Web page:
Harrell next attempts to argue that, due to the downturn of the local economy, the Secretary has failed to show that jobs are available to him. This tactic is foreclosed by 20 C.F.R. Sec. 404.1566(c) which specifically excludes the lack of work in the local area, employer hiring practices, cyclical economic conditions, and the absence of job openings from consideration in determining an individual's work capacity. See also Knott v. Califano, 559 F.2d 279, 282 (5th Cir.1977). When, as here, "findings of fact are made as to the [plaintiff's] age, education, transferability of skills, work experience, and residual functional capacity, and these coincide with the criteria of a rule in the vocational regulations, that rule 'directs a conclusion as to whether the individual is or is not disabled.' " Jones v. Heckler, 702 F.2d 616, 622 (5th Cir.1983); 20 C.F.R. Part 404, Subpt. P, App. 2, Section 200.00(b). Therefore, if a claimant's characteristics match those of an Appendix 2 rule which directs a decision of not disabled, the Secretary may use this rule to establish the existence of jobs in the national economy by administrative notice. Campbell, 461 U.S. at 470, 103 S.Ct. at 1959. Accordingly, if Harrell's profile satisfies the criteria of Rule 202.21, the Secretary need not make an additional showing of the existence of jobs within his abilities. The inquiry then proceeds to the remaining criterion of Rule 202.21, Harrell's capacity to engage in light work.


The ALJ found that Harrell had no nonexertional limitations and that he had the residual functional capacity "to perform the full range of light work." In so doing, the ALJ explicitly considered whether Harrell's pain constituted a nonexertional limitation, and specifically concluded, that "the [plaintiff's] pain cannot be found to be so severe as to restrict him from performing light work activity. His allegations to the contrary may not be found credible."


Section 3(a)(1) of the Social Security Disability Benefits Reform Act provides:


An individual's statement as to pain or other symptoms shall not alone be conclusive evidence of disability as defined in this Section; there must be medical signs and findings, established by medically acceptable clinical or laboratory diagnostic techniques, which show the existence of a medical impairment that results from anatomical, physiological, or psychological abnormalities which could reasonably be expected to produce the pain or symptoms alleged and which when considered with all evidence required to be furnished under this paragraph (including statements of the individual or her physician as to the intensity and persistence of such pain or other symptoms which may reasonably be accepted as consistent with the medical signs and findings), which would lead to a conclusion that the individual is under a disability. Objective medical evidence of pain or other symptoms established by medically acceptable clinical or laboratory techniques ... must be considered in reaching a conclusion as to whether the individual is under a disability.10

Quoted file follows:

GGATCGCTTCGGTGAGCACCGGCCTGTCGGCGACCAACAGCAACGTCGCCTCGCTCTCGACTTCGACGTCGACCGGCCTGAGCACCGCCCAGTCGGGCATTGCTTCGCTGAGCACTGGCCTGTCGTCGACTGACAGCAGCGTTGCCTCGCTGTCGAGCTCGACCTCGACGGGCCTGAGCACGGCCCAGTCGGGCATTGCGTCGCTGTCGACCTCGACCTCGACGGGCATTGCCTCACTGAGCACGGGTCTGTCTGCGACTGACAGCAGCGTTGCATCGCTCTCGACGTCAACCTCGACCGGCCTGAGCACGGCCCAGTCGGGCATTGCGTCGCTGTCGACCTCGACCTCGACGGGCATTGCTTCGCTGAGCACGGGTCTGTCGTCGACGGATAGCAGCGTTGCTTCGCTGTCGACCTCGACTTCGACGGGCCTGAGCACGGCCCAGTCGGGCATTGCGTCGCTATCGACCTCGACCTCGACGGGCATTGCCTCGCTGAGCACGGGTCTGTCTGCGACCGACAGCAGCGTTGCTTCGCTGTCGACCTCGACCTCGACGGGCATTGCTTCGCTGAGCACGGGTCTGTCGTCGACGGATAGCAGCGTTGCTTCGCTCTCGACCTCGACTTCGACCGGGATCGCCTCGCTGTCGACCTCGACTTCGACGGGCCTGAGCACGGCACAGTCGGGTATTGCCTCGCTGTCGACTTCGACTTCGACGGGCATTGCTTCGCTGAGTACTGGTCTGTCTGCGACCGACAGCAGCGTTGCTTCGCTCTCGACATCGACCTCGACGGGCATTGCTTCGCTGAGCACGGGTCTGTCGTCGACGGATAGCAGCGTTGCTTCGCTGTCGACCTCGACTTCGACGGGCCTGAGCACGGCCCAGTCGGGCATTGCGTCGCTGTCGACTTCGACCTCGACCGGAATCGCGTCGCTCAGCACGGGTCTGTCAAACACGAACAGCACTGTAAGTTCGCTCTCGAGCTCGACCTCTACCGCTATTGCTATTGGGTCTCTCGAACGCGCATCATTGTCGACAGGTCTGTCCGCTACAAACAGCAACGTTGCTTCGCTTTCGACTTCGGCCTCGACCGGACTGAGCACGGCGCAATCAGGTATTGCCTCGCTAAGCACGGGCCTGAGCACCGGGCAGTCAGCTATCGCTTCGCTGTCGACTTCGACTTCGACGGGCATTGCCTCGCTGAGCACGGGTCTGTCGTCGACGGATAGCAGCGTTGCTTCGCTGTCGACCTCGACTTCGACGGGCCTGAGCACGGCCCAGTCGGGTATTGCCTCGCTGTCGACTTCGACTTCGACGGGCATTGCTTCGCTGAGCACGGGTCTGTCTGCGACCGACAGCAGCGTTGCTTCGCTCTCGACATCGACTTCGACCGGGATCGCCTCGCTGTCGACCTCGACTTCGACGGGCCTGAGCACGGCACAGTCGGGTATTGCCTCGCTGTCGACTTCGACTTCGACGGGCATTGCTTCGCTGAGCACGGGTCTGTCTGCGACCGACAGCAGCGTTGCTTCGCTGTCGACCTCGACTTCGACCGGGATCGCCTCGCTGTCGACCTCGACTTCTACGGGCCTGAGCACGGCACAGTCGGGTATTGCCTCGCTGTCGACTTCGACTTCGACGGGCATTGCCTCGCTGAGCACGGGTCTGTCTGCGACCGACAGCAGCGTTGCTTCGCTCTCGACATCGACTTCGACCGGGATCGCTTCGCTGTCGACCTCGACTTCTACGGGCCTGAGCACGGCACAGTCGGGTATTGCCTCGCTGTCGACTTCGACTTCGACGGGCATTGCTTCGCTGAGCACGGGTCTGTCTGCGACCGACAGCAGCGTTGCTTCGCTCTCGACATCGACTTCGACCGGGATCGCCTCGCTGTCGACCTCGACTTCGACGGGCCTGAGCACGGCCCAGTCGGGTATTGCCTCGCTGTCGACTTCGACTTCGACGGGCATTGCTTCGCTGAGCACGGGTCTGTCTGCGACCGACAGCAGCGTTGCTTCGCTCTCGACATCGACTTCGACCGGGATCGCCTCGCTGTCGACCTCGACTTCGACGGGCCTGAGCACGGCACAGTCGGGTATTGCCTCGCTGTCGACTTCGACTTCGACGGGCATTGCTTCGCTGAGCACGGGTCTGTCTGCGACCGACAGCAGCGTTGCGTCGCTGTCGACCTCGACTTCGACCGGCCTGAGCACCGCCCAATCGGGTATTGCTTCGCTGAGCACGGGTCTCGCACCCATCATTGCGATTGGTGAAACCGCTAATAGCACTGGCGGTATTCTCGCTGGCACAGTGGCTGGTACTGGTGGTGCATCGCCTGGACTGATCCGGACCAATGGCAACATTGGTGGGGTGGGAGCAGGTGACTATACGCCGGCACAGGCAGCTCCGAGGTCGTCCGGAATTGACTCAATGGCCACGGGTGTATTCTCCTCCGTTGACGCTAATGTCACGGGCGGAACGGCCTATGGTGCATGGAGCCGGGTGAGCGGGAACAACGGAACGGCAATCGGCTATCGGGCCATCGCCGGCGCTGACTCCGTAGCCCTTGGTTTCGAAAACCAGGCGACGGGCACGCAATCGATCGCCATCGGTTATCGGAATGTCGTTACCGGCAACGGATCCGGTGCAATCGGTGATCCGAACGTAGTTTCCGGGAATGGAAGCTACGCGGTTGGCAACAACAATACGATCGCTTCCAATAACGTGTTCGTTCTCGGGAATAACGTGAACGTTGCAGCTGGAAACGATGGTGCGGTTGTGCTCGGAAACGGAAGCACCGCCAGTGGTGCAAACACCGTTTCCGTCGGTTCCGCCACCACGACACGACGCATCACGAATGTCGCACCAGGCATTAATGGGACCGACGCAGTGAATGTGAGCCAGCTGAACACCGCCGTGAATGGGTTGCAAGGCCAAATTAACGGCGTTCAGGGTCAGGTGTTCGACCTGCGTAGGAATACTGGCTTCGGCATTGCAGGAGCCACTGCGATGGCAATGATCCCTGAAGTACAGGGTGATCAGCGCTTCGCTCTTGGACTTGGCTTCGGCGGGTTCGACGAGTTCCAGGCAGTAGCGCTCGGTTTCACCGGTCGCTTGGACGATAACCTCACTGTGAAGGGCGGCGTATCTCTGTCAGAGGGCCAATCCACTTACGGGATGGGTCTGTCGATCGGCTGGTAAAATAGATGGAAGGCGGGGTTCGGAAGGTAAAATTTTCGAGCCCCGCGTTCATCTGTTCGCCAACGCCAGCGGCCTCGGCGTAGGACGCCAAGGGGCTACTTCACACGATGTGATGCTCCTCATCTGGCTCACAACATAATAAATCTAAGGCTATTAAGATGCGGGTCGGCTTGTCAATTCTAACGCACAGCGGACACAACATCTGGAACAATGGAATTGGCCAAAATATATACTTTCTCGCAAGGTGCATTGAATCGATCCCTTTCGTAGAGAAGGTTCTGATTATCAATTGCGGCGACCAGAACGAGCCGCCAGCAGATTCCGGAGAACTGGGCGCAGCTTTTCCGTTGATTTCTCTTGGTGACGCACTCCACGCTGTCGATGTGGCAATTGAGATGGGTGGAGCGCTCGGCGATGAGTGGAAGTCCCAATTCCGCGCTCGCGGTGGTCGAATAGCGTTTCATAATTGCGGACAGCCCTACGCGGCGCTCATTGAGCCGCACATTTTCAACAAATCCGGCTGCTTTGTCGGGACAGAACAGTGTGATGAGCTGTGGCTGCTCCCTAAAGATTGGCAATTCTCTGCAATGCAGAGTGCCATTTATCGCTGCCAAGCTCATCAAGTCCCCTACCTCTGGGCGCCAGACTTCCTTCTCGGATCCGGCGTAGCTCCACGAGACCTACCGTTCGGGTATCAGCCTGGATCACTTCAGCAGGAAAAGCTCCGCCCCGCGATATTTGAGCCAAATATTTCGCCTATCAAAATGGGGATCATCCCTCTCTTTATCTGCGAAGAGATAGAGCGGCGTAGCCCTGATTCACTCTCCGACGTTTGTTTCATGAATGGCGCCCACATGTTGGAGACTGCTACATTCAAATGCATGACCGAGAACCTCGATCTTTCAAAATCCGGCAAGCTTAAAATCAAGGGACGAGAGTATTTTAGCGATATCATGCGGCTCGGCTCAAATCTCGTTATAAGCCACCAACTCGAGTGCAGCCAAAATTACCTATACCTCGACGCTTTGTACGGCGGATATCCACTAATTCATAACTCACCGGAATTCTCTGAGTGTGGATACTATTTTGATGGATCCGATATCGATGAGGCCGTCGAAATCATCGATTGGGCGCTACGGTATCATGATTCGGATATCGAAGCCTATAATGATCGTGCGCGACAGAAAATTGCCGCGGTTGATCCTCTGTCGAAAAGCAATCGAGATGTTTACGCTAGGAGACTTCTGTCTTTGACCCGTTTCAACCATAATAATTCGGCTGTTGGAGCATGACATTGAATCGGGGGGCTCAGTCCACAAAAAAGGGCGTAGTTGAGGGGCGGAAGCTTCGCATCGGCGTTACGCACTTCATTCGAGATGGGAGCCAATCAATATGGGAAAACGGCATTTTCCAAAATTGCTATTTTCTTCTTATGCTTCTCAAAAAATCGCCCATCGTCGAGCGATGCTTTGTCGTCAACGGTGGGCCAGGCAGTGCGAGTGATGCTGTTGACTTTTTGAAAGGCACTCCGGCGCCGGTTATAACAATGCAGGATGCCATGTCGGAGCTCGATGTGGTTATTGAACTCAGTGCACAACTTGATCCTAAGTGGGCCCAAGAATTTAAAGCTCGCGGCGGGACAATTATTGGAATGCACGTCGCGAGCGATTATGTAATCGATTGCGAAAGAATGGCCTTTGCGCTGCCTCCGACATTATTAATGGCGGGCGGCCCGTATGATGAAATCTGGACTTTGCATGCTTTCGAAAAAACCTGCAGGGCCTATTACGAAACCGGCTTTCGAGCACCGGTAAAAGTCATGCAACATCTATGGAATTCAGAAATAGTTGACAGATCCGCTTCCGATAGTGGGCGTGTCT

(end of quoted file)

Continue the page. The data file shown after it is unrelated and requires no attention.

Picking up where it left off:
This circuit has held that pain, in and of itself, can be a disabling condition under the Act, but only when it is "constant, unremitting, and wholly unresponsive to therapeutic treatment." Hames v. Heckler, 707 F.2d 162, 166 (5th Cir.1983); Chaney v. Califano, 588 F.2d 958, 960 (5th Cir.1978). The Secretary found that Harrell's subjective complaints of pain were not supported by the medical evidence. It must be remembered that "[t]he evaluation of a claimant's subjective symptoms is a task particularly within the province of the ALJ who has had an opportunity to observe whether the person seems to be disabled." Elzy v. Railroad Retirement Bd., 782 F.2d 1223, 1225 (5th Cir.1986); Loya v. Heckler, 707 F.2d 211, 215 (5th Cir.1983). The district court found substantial evidence to support the ALJ's decision:


It is obvious from the record that the [plaintiff's] pain allegations are significantly exaggerated (sic) as are many, if not most of the [plaintiff's] complaints. The [plaintiff's] complaints at the present hearing were very similar to those considered by [ALJ] Martin when he issued his January 19, 1983 decision. At that time, he was found to be capable of light work activity, and this decision has been affirmed by the United States District Court. Although the [plaintiff] has made several recent hospital visits complaining of pain, perhaps with litigation in mind, and has received a very extensive workup, no significantly new problems have been found. The [plaintiff's] pain allegations shifted to testicular pain, but urological examinations, and a neurological examination showed no abnormalities whatsoever. A psychological component to the [plaintiff's] complaint was suggested, and appears to be somewhat confirmed on the basis of the MMPI, but although the [plaintiff] was referred to psychiatry, there appears to be no psychiatric diagnosis as such given. It, therefore, appears that no psychiatric impairment per se can be found. It is apparent viewing the [plaintiff's] notes and the numerous letters that he has had written for him, as well as the complaints of his wife, that there is a very significant secondary pain component to the [plaintiff's] pain complaints. It is equally obvious that the relatively sparse physical findings might support the existence of some relatively mild to moderate pain, but certainly not the extreme and unrelenting pain of which the [plaintiff] complains. It is also quite apparent, from the physical findings and the [plaintiff's] report of his daily activities, that the pain is much less severe than alleged. Testing, such as CT scans, EMGs, nerve conduction velocity tests, IVPs, and cytoscopes, have been largely negative. The stigmata often found in cases of severe, intractable pain are also absent. No signs of premature aging, weight loss, or disuse atrophy of a muscle, which is being kept almost constantly at rest to avoid the symptoms caused by usage, are present.